For the record, I rarely sit through classes but prefer to self study to the point of distraction. bowing.gif

    Good luck and let us know how to assist.

    - b/eads
  • ITnewguyITnewguy Posts: 4Registered Users ■□□□□□□□□□
    Thank you all for the advice and encouragement! I feel like I'm behind the curve a bit due to my age (I'll be 44 in Nov), so I know most of my competition will be much younger than myself. My goal is to have my CCNA R&S by the end of the year and make a career change in 2019.

    I'll definitely check out the Chris Bryant vids. My book (CCNA R&S by Todd Lammle) includes network simulators and obviously practice tests. Is there anything else you found that prepared you for the exam?
  • scaredoftestsscaredoftests Security +, ITIL Foundation, MPT, EPO, ACAS, HTL behind youPosts: 2,719Mod Mod
    You are not behind because of your age! Just as long as you are eager to learn and show that to employers. Take it from an almost 59 year old (but feels 30ish...) Good luck.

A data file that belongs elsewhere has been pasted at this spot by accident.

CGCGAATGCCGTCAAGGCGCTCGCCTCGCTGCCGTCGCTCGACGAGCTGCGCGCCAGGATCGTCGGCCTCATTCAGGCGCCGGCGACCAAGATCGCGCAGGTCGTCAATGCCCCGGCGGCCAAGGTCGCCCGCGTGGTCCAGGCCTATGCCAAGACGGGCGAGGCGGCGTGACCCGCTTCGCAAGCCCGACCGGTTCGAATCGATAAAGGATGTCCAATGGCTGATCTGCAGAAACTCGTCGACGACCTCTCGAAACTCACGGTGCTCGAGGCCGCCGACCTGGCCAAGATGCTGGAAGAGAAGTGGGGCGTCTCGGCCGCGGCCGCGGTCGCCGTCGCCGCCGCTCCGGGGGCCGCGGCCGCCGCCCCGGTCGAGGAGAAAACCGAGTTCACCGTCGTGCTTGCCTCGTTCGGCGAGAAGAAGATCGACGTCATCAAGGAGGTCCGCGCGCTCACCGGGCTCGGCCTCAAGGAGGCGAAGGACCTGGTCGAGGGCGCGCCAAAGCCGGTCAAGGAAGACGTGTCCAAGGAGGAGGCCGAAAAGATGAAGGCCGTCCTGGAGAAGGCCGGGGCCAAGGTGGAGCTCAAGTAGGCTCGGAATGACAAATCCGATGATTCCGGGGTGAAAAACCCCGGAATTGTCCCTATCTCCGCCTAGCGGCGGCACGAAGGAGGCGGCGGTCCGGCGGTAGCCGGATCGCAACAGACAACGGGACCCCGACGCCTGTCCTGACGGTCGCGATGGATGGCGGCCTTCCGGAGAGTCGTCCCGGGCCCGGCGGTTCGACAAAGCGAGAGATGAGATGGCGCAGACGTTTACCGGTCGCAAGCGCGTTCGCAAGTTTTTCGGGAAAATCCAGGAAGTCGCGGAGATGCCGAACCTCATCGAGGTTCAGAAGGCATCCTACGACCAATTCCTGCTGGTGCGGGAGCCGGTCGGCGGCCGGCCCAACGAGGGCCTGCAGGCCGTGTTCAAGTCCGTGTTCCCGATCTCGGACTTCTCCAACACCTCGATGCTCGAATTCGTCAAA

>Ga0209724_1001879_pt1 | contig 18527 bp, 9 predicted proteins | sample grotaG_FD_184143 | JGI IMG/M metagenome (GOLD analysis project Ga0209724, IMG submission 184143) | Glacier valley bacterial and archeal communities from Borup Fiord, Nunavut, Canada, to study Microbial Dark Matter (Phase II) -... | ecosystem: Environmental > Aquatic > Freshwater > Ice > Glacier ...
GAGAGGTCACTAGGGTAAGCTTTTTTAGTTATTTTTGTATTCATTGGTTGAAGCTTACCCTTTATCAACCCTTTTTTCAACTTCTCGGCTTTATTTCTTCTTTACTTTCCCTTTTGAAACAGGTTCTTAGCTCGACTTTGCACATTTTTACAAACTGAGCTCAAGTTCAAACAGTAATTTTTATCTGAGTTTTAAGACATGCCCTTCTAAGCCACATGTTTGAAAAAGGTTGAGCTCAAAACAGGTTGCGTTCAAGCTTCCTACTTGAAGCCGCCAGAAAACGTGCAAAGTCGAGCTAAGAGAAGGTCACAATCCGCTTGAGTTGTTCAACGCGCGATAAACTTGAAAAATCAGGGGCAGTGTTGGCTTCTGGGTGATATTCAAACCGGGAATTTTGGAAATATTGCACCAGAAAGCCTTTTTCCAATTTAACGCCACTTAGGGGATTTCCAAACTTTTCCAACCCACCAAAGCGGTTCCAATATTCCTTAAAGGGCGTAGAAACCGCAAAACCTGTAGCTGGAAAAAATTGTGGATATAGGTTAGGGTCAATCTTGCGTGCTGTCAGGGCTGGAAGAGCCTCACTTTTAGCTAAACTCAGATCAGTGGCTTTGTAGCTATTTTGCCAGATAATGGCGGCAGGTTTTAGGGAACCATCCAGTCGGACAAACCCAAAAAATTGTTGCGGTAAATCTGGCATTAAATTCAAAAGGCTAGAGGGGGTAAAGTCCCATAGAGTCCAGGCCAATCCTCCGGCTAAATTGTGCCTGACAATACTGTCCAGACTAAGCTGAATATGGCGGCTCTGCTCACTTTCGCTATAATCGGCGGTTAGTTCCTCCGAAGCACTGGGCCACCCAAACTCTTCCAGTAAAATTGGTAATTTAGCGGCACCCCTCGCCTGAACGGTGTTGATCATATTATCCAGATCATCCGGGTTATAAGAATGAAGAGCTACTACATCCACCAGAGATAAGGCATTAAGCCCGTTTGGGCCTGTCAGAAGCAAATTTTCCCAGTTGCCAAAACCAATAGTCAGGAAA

Never let your fear decide your fate....
  • williebwillieb Posts: 106Member ■■■□□□□□□□
    In IT education never stops anyway, so you'll catch up quick. I'll be 46 in Nov and just started back re-certifying earlier this year.

    Check out GNS3 (free) and VIRL ($199 a year I think) for simulators. Sims are great and you can pass CCNA only using books and sims, but there's nothing that can simulate real world experience with actual hardware, so get as much real hardware experience when you can. If not in your CCNA studies, for sure when studying for CCNP.
    [X] CCENT ICND1 100-105
    [X] CCNA ICND2 200-105
    [X] CCNP Route 300-101
    [X] CCNP Switch 300-115
    [ ] CCNP Tshoot 300-135
  • ITnewguyITnewguy Posts: 4Registered Users ■□□□□□□□□□
    Again, thank you all who have responded with the great advice and encouragement! The anxiety I was feeling is changing to excitement. Now, just to find something in FL where I can gain some experience volunteering while still working my 50hr work week. Hopefully, I can find something on the weekends!
  • EANxEANx Posts: 1,078Member ■■■■■■■■□□
    ITnewguy wrote: »
    I feel like I'm behind the curve a bit due to my age (I'll be 44 in Nov), so I know most of my competition will be much younger than myself.?

    Attitude means a lot, it's what they're talking about regarding culture fit. While there are a few places where people are "high-energy", most places value maturity.